we are thinking about trying to put together a small tour within canada sometime in the next year, but i don’t know exactly if and when we’ll be able to get that together.  we’re hoping to keep up the momentum of playing together regularly, but we’re planning to play fewer shows and focus on writing and recording a new album right away.  we’re wanting to do a lot more live recording this time, and we have a new practice space that is going to make that a lot more feasible, so we can hopefully get something interesting finished a little faster – we’re hoping sometime next year.


stream and download a new little kid demo

little kid banda bit over a year ago london, ontario lo-fi artist little kid released river of blood, a ten-track album that frequently found frontman ken boothby intellectually grappling with concepts of religion and morality.  it’s a fantastic record and one that gets detailed more here in our 2013 interview with boothby.  now little kid is prepping a cassette release of demos from the river of blood sessions, due out july 29th through his bandcamp page.  the collection will also be available to stream and download that day as well, but you can stream “apostles” exclusively here at dimestore saints.  check it out.


download little kid’s modest mouse cover

little kid banda couple days ago, i featured little kid’s off-the-cuff cover of the classic modest mouse tune “baby blue sedan.”  now i’m happy to offer a dimestore saints exclusive stream and free download of the song, via the site’s newly-created soundcloud account.  many thanks to ken from little kid for being so willing to share the track with me, and in turn, with all of you.  take a listen and grab a download below.

interview – little kid

my first exposure to little kid was actually through a local channel; lo-fi heroes wisconsin built covered his 2011 single “should you want to leave” on their album maps ii.  fast-forward about a year and wisconsin built’s drummer, thom, tweets something about little kid and how great their new album is.  i’ll usually bite on thom’s musical suggestions as they generally yield good results, and this one surely didn’t disappoint.  river of blood is a fantastically-crafted album, and multiple listens have only instilled in me just how heavy the subject matter is.  i was fortunate enough to get a response from kenny boothby, the guy who holes up in london, ontario and churns out songs as little kid.  i asked him questions about recording methods, religion, and future releases, and boy did he deliver.  check out the transcript below.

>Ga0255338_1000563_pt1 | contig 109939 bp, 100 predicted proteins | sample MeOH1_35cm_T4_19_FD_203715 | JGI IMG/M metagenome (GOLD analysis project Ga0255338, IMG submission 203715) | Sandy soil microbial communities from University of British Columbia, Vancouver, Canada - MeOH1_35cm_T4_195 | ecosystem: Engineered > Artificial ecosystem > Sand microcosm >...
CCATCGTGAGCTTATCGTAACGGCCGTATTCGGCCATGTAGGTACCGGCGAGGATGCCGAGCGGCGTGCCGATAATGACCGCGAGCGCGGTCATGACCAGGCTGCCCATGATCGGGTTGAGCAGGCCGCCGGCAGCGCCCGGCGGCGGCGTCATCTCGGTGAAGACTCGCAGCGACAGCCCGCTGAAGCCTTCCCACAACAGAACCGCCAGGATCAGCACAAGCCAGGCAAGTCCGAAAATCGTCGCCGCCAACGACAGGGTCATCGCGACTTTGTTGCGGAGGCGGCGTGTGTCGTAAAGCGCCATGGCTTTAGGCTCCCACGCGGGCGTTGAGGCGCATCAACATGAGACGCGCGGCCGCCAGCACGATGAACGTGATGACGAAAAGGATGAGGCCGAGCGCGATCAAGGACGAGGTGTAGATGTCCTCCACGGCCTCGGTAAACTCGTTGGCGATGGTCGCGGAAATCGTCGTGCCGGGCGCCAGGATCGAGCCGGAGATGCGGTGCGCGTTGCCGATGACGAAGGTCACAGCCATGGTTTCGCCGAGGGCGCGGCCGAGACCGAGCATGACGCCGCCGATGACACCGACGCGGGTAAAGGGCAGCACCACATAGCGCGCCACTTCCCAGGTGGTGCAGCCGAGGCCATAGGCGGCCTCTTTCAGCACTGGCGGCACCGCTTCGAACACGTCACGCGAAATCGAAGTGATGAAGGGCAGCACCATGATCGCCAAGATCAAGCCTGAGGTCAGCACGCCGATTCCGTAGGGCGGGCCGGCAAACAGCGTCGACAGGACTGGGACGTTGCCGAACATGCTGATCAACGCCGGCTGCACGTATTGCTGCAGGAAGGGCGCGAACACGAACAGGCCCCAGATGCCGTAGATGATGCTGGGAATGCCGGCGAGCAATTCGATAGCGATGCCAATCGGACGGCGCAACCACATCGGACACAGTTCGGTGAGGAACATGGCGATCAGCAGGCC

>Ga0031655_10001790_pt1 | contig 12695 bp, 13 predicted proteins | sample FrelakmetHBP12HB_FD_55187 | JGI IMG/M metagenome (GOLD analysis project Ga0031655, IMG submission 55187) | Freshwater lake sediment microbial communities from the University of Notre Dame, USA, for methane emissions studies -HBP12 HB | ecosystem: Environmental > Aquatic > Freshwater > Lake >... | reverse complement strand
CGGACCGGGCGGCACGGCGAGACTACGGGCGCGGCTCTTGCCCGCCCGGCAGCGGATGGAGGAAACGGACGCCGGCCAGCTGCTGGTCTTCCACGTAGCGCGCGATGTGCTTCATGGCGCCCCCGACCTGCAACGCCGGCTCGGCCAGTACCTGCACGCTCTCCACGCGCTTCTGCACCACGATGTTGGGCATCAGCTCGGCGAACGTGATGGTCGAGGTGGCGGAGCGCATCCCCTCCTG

what initially sparked your interest in recording with four-track machines straight to cassette?  is this something you still stick with, or has your growth as a songwriter required more sophisticated tracking equipment?

it can probably be traced to phil elverum’s albums as the microphones and mount eerie, as well as godspeed you! black emperor’s (and their various side projects’) use of field recordings, which i was really enjoying a few years ago.  i think it was around the winter and spring of 2009, and i had a somewhat strange period in my life where i was digging up all sorts of weird tape recordings and photos from my childhood, buying half-functional tape machines, postcards, books, etc. at second hand stores, and essentially starting to assemble a big project without realizing it.  logic songs grew out of that eventually – that album is pretty strongly tied to the medium i used to record it.

my method of writing songs has changed quite a bit, mostly due to playing the songs live with a band.  i still like to demo the songs while writing them, using the four-track (mostly because it’s the only recording technology i somewhat know how to operate), but playing with a band has let the songs grow a bit more before recording the final versions.  it’s also allowed me to play with some sounds that i really enjoy but would be impossible to capture without enlisting other musicians (i’m a terrible drummer, for instance), and make use of the flexibility digital recording affords.  i really love the way brodie produced the new record – it’s very simple, in comparison to logic songs, and i think it lets the songs speak for themselves a little more than the lo-fi aesthetic would allow.